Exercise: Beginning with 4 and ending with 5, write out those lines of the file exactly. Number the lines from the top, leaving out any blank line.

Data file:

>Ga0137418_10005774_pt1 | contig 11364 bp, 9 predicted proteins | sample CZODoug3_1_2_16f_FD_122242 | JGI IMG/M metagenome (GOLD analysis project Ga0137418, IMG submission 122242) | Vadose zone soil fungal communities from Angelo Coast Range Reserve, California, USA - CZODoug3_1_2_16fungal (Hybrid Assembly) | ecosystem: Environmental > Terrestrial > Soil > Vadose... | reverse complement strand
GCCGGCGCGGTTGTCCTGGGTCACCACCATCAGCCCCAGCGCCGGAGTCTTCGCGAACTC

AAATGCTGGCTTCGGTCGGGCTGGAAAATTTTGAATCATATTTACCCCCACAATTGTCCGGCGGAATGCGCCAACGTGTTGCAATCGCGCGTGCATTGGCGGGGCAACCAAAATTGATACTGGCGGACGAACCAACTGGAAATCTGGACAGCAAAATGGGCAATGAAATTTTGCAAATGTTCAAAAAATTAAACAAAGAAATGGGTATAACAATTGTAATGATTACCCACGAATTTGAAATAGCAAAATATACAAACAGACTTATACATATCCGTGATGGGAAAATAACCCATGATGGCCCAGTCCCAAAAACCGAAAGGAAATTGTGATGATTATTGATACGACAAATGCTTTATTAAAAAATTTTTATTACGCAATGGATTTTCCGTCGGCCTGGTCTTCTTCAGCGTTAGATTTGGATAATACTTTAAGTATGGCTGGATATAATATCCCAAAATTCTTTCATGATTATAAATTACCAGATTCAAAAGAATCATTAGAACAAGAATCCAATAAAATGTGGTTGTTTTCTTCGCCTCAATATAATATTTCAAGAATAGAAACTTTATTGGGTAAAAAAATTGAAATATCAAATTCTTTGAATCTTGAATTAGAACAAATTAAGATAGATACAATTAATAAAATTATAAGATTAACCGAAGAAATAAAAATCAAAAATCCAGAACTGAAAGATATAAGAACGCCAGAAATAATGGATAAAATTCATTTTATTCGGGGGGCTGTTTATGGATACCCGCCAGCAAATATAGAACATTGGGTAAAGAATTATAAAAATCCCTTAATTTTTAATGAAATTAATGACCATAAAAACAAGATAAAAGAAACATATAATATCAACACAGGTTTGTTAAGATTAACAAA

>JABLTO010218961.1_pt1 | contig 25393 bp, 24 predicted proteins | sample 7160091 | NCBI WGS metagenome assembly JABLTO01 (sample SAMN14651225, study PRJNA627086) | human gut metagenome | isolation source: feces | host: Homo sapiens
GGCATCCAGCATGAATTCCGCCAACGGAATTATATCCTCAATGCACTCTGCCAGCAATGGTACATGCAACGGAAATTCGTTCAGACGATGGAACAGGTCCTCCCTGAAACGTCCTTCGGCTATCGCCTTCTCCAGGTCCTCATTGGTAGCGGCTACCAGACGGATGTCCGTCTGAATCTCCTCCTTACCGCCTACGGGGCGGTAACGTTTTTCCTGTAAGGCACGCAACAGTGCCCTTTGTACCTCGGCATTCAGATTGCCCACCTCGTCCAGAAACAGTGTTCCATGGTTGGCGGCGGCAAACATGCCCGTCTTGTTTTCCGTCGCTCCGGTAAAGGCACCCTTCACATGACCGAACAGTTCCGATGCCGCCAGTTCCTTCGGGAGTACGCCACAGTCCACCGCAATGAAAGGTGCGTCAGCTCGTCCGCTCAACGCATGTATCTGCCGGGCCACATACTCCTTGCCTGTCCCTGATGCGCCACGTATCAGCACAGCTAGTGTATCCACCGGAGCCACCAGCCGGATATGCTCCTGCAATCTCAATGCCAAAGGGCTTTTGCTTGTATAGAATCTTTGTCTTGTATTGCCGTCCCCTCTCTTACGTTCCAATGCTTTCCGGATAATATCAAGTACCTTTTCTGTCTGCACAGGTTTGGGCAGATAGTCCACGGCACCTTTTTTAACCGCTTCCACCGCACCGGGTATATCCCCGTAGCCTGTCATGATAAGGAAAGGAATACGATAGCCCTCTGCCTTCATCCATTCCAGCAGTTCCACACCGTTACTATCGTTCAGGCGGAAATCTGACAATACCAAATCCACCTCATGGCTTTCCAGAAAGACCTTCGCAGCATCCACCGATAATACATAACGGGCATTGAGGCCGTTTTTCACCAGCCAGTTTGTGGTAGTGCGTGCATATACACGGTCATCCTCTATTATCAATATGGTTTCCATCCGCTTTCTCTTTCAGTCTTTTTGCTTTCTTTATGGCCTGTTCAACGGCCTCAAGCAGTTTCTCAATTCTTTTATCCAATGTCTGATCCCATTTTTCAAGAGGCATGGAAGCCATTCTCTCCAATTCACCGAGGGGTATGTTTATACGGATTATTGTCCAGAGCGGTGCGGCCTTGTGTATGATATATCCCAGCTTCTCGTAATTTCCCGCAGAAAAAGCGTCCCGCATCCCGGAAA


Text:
>JABLTO010218961.1_pt1 | contig 25393 bp, 24 predicted proteins | sample 7160091 | NCBI WGS metagenome assembly JABLTO01 (sample SAMN14651225, study PRJNA627086) | human gut metagenome | isolation source: feces | host: Homo sapiens
GGCATCCAGCATGAATTCCGCCAACGGAATTATATCCTCAATGCACTCTGCCAGCAATGGTACATGCAACGGAAATTCGTTCAGACGATGGAACAGGTCCTCCCTGAAACGTCCTTCGGCTATCGCCTTCTCCAGGTCCTCATTGGTAGCGGCTACCAGACGGATGTCCGTCTGAATCTCCTCCTTACCGCCTACGGGGCGGTAACGTTTTTCCTGTAAGGCACGCAACAGTGCCCTTTGTACCTCGGCATTCAGATTGCCCACCTCGTCCAGAAACAGTGTTCCATGGTTGGCGGCGGCAAACATGCCCGTCTTGTTTTCCGTCGCTCCGGTAAAGGCACCCTTCACATGACCGAACAGTTCCGATGCCGCCAGTTCCTTCGGGAGTACGCCACAGTCCACCGCAATGAAAGGTGCGTCAGCTCGTCCGCTCAACGCATGTATCTGCCGGGCCACATACTCCTTGCCTGTCCCTGATGCGCCACGTATCAGCACAGCTAGTGTATCCACCGGAGCCACCAGCCGGATATGCTCCTGCAATCTCAATGCCAAAGGGCTTTTGCTTGTATAGAATCTTTGTCTTGTATTGCCGTCCCCTCTCTTACGTTCCAATGCTTTCCGGATAATATCAAGTACCTTTTCTGTCTGCACAGGTTTGGGCAGATAGTCCACGGCACCTTTTTTAACCGCTTCCACCGCACCGGGTATATCCCCGTAGCCTGTCATGATAAGGAAAGGAATACGATAGCCCTCTGCCTTCATCCATTCCAGCAGTTCCACACCGTTACTATCGTTCAGGCGGAAATCTGACAATACCAAATCCACCTCATGGCTTTCCAGAAAGACCTTCGCAGCATCCACCGATAATACATAACGGGCATTGAGGCCGTTTTTCACCAGCCAGTTTGTGGTAGTGCGTGCATATACACGGTCATCCTCTATTATCAATATGGTTTCCATCCGCTTTCTCTTTCAGTCTTTTTGCTTTCTTTATGGCCTGTTCAACGGCCTCAAGCAGTTTCTCAATTCTTTTATCCAATGTCTGATCCCATTTTTCAAGAGGCATGGAAGCCATTCTCTCCAATTCACCGAGGGGTATGTTTATACGGATTATTGTCCAGAGCGGTGCGGCCTTGTGTATGATATATCCCAGCTTCTCGTAATTTCCCGCAGAAAAAGCGTCCCGCATCCCGGAAA